With an exuberant mix of passion, insight, and humor, Anne Lamott takes us on a journey through her often troubled past to illuminate her devout but quirky walk of faith. In a narrative spiced with stories and scripture, with diatribes, laughter, and tears, Lamott tells how, against all odds, she came to believe in God and then, even more miraculously, in herself. She shows us the myriad ways in which this sustains and guides her, shining the light of faith on the darkest part of ordinary life and exposing surprising pockets of meaning and hope.
If Elizabeth Ferguson had her way, she’d spend her days savoring good books, cooking great meals, and waiting for the love of her life to walk in the door. But it’s not a man she’s waiting for. It’s her daughter, Rosie - her wild-haired, smart-mouthed, and wise-beyond-her-years alter ego. With Rosie around, the days aren’t quite so long, but Elizabeth can’t keep the realities of the world at bay, and try as she might, she can’t shield Rosie from its dangers or mysteries.
What do we do when life lurches out of balance? How can we reconnect to one another and to what's sustaining, when evil and catastrophe seem inescapable? These questions lie at the heart of Stitches, Anne Lamott's follow-up to her New York Times best-selling work, Help, Thanks, Wow. In this audiobook, she explores how we find meaning and peace in these loud and frantic times, where we start again after personal and public devastation, how we recapture wholeness after loss and how we locate our true identities in this frazzled age.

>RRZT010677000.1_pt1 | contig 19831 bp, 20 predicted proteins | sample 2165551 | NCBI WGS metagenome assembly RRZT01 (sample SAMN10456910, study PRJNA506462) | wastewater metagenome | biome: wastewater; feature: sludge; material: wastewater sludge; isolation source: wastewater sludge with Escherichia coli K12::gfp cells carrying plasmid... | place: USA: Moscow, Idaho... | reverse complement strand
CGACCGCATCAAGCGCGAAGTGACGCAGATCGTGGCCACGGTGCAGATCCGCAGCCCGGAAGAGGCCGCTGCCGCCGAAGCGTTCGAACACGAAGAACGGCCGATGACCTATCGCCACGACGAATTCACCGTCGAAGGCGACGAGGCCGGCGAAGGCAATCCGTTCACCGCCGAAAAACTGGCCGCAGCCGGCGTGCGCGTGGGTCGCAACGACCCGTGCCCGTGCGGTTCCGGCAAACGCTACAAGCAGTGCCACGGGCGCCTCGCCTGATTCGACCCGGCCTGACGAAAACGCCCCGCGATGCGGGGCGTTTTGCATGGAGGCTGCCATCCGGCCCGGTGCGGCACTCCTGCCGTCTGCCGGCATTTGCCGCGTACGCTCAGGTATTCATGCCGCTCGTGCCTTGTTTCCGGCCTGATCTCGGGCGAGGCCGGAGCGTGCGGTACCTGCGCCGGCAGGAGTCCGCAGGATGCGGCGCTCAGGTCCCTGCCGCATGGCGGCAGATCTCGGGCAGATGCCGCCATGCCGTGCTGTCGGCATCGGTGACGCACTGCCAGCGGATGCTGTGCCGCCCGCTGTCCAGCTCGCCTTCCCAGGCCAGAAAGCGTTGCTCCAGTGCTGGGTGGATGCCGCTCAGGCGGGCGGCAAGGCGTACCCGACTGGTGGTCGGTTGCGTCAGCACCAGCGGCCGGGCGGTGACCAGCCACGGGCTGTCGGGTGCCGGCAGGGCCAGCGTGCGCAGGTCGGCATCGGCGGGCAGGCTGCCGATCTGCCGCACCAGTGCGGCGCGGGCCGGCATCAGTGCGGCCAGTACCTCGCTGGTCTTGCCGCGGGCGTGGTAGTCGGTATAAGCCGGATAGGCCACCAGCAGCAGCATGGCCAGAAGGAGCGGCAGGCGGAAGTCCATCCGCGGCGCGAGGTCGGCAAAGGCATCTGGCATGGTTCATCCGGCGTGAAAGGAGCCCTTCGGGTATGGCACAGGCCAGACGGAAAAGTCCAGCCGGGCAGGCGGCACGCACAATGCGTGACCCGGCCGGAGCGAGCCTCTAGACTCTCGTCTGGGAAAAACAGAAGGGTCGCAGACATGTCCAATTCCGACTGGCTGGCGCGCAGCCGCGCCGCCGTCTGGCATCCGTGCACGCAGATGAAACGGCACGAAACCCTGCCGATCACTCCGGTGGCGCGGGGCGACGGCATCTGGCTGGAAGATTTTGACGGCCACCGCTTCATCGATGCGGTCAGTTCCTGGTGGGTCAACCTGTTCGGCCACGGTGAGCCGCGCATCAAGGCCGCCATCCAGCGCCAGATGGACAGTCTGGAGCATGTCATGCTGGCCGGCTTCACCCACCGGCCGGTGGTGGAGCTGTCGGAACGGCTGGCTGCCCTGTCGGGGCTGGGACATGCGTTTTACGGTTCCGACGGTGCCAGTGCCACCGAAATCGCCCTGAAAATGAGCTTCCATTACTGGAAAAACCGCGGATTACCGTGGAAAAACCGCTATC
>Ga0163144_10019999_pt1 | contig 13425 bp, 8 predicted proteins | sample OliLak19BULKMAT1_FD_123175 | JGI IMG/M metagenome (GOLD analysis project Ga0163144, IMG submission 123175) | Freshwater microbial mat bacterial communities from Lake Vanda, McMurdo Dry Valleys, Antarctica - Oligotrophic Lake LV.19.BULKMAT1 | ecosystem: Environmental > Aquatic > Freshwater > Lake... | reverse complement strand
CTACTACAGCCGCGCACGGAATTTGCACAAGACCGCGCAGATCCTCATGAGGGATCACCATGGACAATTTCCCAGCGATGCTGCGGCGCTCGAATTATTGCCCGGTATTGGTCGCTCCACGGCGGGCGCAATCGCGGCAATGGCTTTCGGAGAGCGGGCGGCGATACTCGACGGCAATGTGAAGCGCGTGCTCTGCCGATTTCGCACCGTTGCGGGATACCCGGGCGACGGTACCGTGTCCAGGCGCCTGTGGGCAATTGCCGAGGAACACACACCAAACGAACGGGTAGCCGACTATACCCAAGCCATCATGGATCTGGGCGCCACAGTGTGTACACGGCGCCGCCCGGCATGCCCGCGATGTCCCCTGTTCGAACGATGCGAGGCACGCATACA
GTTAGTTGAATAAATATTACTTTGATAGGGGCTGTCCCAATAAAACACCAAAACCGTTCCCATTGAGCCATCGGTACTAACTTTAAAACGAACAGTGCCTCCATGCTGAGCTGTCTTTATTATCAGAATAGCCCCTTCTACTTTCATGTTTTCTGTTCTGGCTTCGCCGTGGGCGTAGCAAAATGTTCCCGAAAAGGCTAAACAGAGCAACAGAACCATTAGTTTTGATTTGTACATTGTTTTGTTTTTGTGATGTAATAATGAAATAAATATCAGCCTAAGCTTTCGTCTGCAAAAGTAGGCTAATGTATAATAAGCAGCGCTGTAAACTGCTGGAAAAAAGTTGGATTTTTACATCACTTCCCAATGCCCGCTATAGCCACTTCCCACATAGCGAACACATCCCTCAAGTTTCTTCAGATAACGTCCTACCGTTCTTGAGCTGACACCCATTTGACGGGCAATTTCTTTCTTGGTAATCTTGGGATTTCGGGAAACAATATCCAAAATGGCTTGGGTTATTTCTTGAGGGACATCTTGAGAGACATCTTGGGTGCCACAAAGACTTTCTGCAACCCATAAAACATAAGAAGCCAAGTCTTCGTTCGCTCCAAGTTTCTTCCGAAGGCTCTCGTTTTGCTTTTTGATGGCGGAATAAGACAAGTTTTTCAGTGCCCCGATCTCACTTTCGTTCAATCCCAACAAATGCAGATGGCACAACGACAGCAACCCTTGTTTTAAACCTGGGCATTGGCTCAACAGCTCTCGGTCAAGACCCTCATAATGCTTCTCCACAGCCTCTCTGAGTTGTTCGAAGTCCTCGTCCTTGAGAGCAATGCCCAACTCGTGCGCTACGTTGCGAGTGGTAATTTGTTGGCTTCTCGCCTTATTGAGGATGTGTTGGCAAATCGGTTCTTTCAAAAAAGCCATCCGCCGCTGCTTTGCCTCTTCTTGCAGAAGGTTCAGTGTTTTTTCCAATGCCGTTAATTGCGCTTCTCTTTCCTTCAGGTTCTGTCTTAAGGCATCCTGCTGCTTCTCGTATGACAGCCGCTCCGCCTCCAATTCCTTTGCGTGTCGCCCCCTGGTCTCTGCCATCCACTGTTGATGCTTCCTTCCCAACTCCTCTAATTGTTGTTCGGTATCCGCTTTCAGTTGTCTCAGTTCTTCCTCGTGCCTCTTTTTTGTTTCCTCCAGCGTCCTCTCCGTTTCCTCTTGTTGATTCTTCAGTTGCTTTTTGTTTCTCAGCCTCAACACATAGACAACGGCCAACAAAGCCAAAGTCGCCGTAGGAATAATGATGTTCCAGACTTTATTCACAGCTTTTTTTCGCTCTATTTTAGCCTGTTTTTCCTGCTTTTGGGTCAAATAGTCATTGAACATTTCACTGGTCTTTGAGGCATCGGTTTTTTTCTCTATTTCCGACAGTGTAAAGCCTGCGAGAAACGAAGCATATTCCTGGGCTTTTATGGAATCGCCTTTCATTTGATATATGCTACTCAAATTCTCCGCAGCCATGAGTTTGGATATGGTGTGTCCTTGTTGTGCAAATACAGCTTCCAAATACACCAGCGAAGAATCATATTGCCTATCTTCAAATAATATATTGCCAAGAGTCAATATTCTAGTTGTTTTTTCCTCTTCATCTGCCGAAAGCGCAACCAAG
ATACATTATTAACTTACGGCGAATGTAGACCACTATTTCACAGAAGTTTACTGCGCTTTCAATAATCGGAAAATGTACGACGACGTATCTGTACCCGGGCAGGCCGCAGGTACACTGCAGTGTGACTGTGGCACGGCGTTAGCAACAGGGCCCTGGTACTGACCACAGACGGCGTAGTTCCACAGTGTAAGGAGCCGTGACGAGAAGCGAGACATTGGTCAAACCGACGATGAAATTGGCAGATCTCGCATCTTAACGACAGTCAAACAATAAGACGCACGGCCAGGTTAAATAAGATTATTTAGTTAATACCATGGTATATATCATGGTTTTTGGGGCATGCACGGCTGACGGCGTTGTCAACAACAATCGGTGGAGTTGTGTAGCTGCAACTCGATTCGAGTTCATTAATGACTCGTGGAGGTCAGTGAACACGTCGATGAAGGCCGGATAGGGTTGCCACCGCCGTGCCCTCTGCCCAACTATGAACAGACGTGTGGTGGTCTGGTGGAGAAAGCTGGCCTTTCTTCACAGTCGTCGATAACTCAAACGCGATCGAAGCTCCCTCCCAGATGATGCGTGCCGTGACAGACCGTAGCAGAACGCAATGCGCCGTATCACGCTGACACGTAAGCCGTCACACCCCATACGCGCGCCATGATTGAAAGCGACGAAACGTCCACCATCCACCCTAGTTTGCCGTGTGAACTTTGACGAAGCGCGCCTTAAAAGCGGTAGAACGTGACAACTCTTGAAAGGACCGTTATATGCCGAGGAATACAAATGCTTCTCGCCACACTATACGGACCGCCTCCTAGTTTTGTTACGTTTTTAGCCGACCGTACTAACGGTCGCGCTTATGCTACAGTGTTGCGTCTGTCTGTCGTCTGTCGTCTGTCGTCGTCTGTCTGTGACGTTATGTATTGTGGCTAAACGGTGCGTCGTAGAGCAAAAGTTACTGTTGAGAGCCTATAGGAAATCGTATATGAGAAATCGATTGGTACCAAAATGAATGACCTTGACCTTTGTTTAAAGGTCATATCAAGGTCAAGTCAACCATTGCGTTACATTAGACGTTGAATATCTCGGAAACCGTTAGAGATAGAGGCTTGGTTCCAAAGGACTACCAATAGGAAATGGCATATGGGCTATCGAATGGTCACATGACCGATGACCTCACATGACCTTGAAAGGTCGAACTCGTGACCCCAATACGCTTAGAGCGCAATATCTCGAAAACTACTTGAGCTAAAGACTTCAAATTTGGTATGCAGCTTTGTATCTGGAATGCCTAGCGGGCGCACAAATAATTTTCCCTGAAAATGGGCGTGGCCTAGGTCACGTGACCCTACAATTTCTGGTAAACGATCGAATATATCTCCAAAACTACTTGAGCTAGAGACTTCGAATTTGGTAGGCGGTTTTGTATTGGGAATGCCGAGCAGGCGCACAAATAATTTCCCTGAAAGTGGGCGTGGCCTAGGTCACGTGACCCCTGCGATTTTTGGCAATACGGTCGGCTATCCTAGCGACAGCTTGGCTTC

All Janine Urbaniak Reid ever wanted was for everyone she loved to be okay so she might relax and maybe be happy. Her life strategy was simple: do everything right. This included trying to be the perfect mother to her three kids so they would never experience the kind of pain she pretended not to feel growing up. What she didn’t expect was the chaos of an out-of-control life that begins when her young son’s hand begins to shake.
Leading us through the wake of these changes is Nanny Goodman, a girl living in Marin County, California. A half-adult child among often childish adults, Nanny grows up with two spectacularly odd parents: a writer father and a mother who is a constant source of material. As she moves into her adolescence, so, it seems, does America. While grappling with her own coming of age, Nanny witnesses an entire culture's descent into drugs, the mass exodus of fathers from her town, and rapid real estate and technological developments that foreshadow a drastically different future.
The Fergusons make their home in a small California town where life is supposed to resemble paradise, but for 13-year-old Rosie, reality is a bit harsher. Her mother, a recovering alcoholic, is still beset by grief over the early death of her first husband. Rosie's stepfather is a struggling writer plagued by doubts and hilarious paranoia. And Rosie, aching in the bloom of young womanhood and obsessed with tournament tennis, finds that her athletic gifts now place her in peril, as a shadowy man who stalks her from the bleachers seems to be developing an obsession of his own.
Jessie's Cafe is a staging place for a group of amusing, entertaining, sometimes raucous but always very real people. Each character is wildly unique yet their human yearnings and shortcomings unite them in a common, and uncommonly strong, bond. This unlikely family includes Jessie, the gorgeous, 79 year-old who owns the waterfront dive. Louise is the cook. Willie is Jessie's gay grandson. And Joe Jones is the deeply devoted and continually unfaithful lover whom Louise tries hard to live without.